by Hugh Thomas
A few weeks ago I was in a classroom in the University of Sydney lecturing about ancient trepanation, the process of drilling into someone’s skull to relieve pressure caused by the brain swelling, whilst they are alive and likely conscious. A few minutes before I was flashing up images of mass graves found in Athens, full of unceremoniously dumped plague victims including men, women and children. The day before I had lectured about women who had torn out their hair in mourning or had scratched large cuts into their cheeks with their nails. My name is Hugh Thomas and I study dead people!
For the last six years I have been studying death in Ancient Greece. My PhD thesis has been on the images of death in Greek art. I analysed how people are depicted mourning, at what point of the mourning process they might be and looked at the various ways people commemorated the ones they had lost. So for me, my participation in the Zagora Archaeological Project is primarily focused on one area: graves.
For many archaeologists, excavating a grave is both a goal and a highlight of an archaeological career. So much of archaeology revolves around studying the material culture used by ancient peoples, such as pottery or architectural remains. However, by excavating a grave, you meet, face to face, the people you have been studying. From all accounts it is both an exciting and emotional event. You are, in effect, digging up a person who, like it or not, in the future you will join in the earth. You are excavating someone’s mother or father, their son or daughter, a person who was loved by many or by few.
You must show respect for the person and treat them how you would wish you or your loved one would want to be treated after death. At the same time, some graves are filled with beautiful grave goods such as pottery or jewellery and this can be tremendously exciting.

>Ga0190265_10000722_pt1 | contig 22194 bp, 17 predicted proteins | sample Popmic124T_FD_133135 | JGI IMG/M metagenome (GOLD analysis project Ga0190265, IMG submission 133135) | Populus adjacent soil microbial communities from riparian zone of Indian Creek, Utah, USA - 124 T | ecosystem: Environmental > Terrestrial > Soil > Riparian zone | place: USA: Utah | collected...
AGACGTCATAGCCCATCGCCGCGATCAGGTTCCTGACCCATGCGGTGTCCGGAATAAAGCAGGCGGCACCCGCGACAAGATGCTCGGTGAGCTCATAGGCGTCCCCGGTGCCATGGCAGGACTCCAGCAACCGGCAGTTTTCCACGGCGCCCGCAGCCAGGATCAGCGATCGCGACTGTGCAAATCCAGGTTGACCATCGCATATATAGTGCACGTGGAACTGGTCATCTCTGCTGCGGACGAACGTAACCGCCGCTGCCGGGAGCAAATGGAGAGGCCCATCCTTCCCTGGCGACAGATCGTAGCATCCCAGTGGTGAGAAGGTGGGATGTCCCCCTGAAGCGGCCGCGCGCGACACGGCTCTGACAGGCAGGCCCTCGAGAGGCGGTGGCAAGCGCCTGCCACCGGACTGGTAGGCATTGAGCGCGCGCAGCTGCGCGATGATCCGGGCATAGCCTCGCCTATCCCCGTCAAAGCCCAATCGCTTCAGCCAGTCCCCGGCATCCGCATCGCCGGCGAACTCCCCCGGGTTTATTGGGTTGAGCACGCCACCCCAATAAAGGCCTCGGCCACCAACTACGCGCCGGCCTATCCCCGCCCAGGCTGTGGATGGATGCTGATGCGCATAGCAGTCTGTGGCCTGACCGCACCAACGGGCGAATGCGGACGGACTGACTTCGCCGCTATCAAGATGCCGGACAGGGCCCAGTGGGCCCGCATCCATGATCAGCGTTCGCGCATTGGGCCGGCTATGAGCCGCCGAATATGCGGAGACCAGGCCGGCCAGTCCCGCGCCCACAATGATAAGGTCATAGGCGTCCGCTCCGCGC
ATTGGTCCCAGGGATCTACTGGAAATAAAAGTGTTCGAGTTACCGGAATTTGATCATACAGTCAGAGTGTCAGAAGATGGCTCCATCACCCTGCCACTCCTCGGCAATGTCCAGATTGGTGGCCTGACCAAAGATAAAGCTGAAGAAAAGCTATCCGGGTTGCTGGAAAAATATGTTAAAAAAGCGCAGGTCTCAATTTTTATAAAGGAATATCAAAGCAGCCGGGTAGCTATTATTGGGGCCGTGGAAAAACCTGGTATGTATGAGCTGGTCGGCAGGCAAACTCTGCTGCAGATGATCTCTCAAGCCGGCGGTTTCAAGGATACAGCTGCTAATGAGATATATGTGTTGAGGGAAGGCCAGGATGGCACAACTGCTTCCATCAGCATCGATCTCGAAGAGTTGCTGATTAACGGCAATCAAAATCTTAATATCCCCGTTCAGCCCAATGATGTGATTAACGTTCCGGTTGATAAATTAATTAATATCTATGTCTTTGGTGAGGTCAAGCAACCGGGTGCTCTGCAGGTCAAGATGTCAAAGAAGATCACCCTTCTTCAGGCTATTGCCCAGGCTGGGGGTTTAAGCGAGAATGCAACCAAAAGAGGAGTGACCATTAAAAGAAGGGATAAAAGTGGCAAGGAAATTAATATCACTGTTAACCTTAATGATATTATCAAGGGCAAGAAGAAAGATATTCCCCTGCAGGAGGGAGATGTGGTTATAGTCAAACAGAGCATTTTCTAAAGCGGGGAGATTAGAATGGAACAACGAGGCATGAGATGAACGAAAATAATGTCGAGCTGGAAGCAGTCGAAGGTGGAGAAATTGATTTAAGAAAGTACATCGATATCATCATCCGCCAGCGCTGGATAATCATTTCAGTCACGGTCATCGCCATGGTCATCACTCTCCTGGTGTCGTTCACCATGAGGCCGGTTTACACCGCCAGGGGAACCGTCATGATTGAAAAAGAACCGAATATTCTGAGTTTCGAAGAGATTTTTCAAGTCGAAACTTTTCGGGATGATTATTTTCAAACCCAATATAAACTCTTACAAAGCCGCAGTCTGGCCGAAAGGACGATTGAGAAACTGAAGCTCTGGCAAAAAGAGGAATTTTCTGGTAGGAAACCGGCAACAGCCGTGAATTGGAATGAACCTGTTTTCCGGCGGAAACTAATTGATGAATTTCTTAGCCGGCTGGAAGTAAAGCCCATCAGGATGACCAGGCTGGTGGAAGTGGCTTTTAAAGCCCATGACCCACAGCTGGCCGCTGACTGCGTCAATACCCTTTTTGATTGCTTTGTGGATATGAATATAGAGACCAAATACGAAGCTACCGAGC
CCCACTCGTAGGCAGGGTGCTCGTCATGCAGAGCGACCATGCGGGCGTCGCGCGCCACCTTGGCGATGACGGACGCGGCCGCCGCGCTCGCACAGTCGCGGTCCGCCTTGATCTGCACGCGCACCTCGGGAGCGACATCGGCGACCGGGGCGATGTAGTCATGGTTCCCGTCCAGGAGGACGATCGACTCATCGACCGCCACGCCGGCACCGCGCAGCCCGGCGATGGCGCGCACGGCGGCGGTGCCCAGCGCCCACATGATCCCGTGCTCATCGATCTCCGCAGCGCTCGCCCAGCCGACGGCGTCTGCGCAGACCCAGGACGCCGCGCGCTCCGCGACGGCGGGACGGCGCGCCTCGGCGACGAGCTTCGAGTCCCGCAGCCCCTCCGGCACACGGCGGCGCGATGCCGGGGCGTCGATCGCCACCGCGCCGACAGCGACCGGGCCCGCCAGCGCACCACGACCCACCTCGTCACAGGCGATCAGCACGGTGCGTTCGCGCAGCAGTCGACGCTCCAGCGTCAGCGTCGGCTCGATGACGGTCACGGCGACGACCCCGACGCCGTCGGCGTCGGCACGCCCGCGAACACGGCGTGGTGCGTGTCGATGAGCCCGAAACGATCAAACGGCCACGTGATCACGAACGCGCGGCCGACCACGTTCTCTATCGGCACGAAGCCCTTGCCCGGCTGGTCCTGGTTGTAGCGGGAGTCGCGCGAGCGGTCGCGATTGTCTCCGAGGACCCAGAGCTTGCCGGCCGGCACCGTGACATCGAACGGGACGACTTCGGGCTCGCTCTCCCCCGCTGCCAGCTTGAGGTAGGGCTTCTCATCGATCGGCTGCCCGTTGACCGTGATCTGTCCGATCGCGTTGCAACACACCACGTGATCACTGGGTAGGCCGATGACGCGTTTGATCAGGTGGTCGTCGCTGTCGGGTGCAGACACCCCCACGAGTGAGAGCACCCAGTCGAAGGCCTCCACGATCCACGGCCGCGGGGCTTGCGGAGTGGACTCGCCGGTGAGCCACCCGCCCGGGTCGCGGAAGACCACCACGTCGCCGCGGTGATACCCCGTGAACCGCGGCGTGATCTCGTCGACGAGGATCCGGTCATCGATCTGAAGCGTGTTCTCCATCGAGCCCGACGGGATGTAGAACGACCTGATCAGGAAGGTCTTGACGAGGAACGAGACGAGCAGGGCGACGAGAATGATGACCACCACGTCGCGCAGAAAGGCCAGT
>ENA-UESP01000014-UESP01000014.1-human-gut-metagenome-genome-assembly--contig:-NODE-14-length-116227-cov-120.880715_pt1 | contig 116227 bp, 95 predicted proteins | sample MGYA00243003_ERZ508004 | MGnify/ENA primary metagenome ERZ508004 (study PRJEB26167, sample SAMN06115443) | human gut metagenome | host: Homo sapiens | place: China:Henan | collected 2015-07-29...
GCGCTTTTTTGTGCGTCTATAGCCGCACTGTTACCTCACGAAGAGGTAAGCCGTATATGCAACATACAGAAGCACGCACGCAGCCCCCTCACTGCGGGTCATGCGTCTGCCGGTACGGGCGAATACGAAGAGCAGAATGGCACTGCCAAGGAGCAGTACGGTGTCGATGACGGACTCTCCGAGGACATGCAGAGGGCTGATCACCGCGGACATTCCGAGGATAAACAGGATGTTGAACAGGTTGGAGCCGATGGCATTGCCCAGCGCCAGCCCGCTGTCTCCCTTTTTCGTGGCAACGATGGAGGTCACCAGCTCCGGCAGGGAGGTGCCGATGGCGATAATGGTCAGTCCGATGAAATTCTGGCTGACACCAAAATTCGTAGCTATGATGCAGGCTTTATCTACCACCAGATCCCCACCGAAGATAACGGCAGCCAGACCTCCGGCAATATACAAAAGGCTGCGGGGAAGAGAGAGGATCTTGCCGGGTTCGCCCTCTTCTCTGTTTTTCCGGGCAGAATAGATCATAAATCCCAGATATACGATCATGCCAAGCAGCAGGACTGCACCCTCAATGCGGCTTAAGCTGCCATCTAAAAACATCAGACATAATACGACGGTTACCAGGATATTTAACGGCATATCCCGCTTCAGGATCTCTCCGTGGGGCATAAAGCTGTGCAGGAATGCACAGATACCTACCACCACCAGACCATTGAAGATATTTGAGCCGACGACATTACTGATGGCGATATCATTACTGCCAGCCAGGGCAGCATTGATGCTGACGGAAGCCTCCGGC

As much as I have studied death at an academic level and lectured university students about the topic, all the archaeological excavations I have taken part in have been based on either religious or civic buildings, such as temples or theatres. I have never had the opportunity to excavate a burial.
That is why I am excited about Zagora. Ancient settlements need a cemetery and it is my hope that we may find it. We know burials exist, not only because they have to, but also because over the last century, farmers have stumbled across two or three ancient graves near the site.
The archaeological museum of Chora, the main town on the island of Andros, has a small section dedicated to these graves, filled with beautiful Geometric pottery pulled out of the earth by someone who now themselves has probably been buried nearby.
It is my hope that through the scientific practices employed by the excavation and also through a bit of luck, we may stumble across the cemetery or at least a few graves. For me, I will not so much be excited about finding a ‘body’, but instead, I will finally witness the remains of the rituals and events that occurred at the burial.
We have written accounts of events occurring at the grave such as the ta trita, where seeds and vegetation were thrown into the grave as offerings, and it is my hope there may be traces of this at the grave. The graves could help me confirm theories I have come up with about Greek burials, or alternatively, they may disprove them. We may even find traces of ancient medical practices such as trepanation. For me, to excavate a grave would be the culmination of six years of study and the analysis of thousands of objects found in, around and near graves.
I just hope we find them.